If you’ve been reading this blog for a long time, you may have noticed that I don’t talk about being a Christian as much as I used to. That’s not an accident. There are several reasons I’ve been quiet on the issue, but the biggest is that I’m just so tired of being disappointed by Christians and most branches of the universal Church.
The problem was perfectly illustrated when author Anne Rice recently announced that she was leaving corporate Christianity. Here’s what she posted on her facebook page on July 28, 2010:
For those who care, and I understand if you don’t: Today I quit being a Christian. I’m out. I remain committed to Christ as always but not to being “Christian” or to being part of Christianity. It’s simply impossible for me to “belong” to this quarrelsome, hostile, disputatious, and deservedly infamous group. For ten years, I’ve tried. I’ve failed. I’m an outsider. My conscience will allow nothing else.
As I said below, I quit being a Christian. I’m out. In the name of Christ, I refuse to be anti-gay. I refuse to be anti-feminist. I refuse to be anti-artificial birth control. I refuse to be anti-Democrat. I refuse to be anti-secular humanism. I refuse to be anti-science. I refuse to be anti-life. In the name of Christ, I quit Christianity and being Christian. Amen.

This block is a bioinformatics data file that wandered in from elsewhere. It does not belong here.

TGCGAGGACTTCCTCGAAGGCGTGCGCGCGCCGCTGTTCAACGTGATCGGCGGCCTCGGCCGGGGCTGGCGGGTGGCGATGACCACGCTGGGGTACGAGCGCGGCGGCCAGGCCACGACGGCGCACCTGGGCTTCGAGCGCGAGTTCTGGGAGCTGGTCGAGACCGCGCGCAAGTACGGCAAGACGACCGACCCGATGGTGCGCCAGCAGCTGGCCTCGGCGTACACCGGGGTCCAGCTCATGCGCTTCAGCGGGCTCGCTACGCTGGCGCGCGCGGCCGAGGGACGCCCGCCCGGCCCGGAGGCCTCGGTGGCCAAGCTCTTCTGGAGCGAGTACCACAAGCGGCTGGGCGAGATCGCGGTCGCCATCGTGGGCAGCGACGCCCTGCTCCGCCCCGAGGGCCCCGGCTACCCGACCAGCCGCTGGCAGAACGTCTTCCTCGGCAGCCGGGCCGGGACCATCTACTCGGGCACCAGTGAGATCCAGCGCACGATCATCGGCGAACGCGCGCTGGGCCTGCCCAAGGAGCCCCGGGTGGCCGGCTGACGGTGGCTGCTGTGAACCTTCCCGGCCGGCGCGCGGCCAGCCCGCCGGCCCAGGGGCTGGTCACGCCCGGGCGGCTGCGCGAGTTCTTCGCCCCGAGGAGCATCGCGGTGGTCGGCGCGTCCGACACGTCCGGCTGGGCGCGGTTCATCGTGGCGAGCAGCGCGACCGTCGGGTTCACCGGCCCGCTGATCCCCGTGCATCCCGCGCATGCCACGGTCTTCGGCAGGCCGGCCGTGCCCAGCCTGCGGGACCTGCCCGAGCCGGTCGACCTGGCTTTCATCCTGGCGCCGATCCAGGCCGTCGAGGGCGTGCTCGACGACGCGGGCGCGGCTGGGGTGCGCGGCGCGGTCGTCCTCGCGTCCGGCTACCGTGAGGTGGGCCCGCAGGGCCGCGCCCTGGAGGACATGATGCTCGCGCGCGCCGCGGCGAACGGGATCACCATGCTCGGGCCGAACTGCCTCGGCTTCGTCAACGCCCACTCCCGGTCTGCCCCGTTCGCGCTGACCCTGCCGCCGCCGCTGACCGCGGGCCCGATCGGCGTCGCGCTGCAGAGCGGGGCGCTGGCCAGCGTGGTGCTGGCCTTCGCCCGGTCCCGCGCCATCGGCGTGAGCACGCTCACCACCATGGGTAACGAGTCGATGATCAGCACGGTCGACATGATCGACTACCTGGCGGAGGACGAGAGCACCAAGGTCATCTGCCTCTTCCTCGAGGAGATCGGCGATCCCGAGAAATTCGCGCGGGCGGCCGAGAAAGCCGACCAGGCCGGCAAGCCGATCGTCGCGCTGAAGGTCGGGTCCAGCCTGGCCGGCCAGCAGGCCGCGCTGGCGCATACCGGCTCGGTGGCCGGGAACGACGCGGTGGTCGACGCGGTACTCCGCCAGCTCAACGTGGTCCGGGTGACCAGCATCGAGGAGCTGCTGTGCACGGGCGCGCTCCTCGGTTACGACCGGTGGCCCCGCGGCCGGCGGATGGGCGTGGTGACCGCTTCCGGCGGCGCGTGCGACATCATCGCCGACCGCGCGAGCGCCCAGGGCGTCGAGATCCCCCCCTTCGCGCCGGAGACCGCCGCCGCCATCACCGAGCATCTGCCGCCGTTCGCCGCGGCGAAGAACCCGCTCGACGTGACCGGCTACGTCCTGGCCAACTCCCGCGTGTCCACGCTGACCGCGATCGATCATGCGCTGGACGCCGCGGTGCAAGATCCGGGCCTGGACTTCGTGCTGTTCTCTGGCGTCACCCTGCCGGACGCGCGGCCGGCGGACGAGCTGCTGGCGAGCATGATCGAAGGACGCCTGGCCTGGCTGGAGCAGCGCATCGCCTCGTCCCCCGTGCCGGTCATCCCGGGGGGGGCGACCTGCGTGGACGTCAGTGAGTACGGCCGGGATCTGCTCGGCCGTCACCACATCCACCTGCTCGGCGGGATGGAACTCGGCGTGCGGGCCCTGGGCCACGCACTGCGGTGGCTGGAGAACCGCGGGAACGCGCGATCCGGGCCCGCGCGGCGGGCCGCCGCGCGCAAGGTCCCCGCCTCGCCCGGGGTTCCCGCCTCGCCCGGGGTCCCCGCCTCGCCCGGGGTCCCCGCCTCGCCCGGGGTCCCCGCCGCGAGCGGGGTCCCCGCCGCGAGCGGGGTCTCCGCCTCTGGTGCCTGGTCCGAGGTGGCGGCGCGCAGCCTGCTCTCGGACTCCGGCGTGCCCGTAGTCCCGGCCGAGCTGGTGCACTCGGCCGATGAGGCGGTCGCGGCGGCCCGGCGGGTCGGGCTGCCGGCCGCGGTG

Certainly some Christians were charitable and understanding, even eager to confront the problem she pointed to. But those people were shouted down by the painfully predictable commentators who miss the point and change the subject. Here’s a quick sample of comments on two blogs that I have generally found to have thoughtful comments sections.
- “It is unlikely Anne Rice was ever truly a Christian.”
- “It seems to me that Anne Rice is immature in her faith. … She doesn’t have the personal discipleship to see the arguments from a deeply biblical perspective.”
- “She is simply young in faith and still lacking in coorperation (sic) with the gifts of the spirit.”
- “How quickly can the fickleness of our flesh be exposed on Facebook. … I can’t image the battle that is going on around this sister, or lost sheep.”
- “Anne’s own ‘return’ to faith some 10 years ago was only a return to the apostasy of the Catholic church – and that, at the same time, accompanied by a public renunciation of clear tenants of the true gospel.”
- “…she never really embraced the whole teaching of the Church, that she would experience profound conversion or leave altogether. Surely she has done much to harm the faith of many that are weak in spirit and prayer and faith in the gospel.”
- “Yes, Anne Rice should be loved â€¦ but Anne Rice’s actions in denouncing Christianity must certainly not be condoned.”
I could say a lot here, but I think I’ll just let this song speak for me.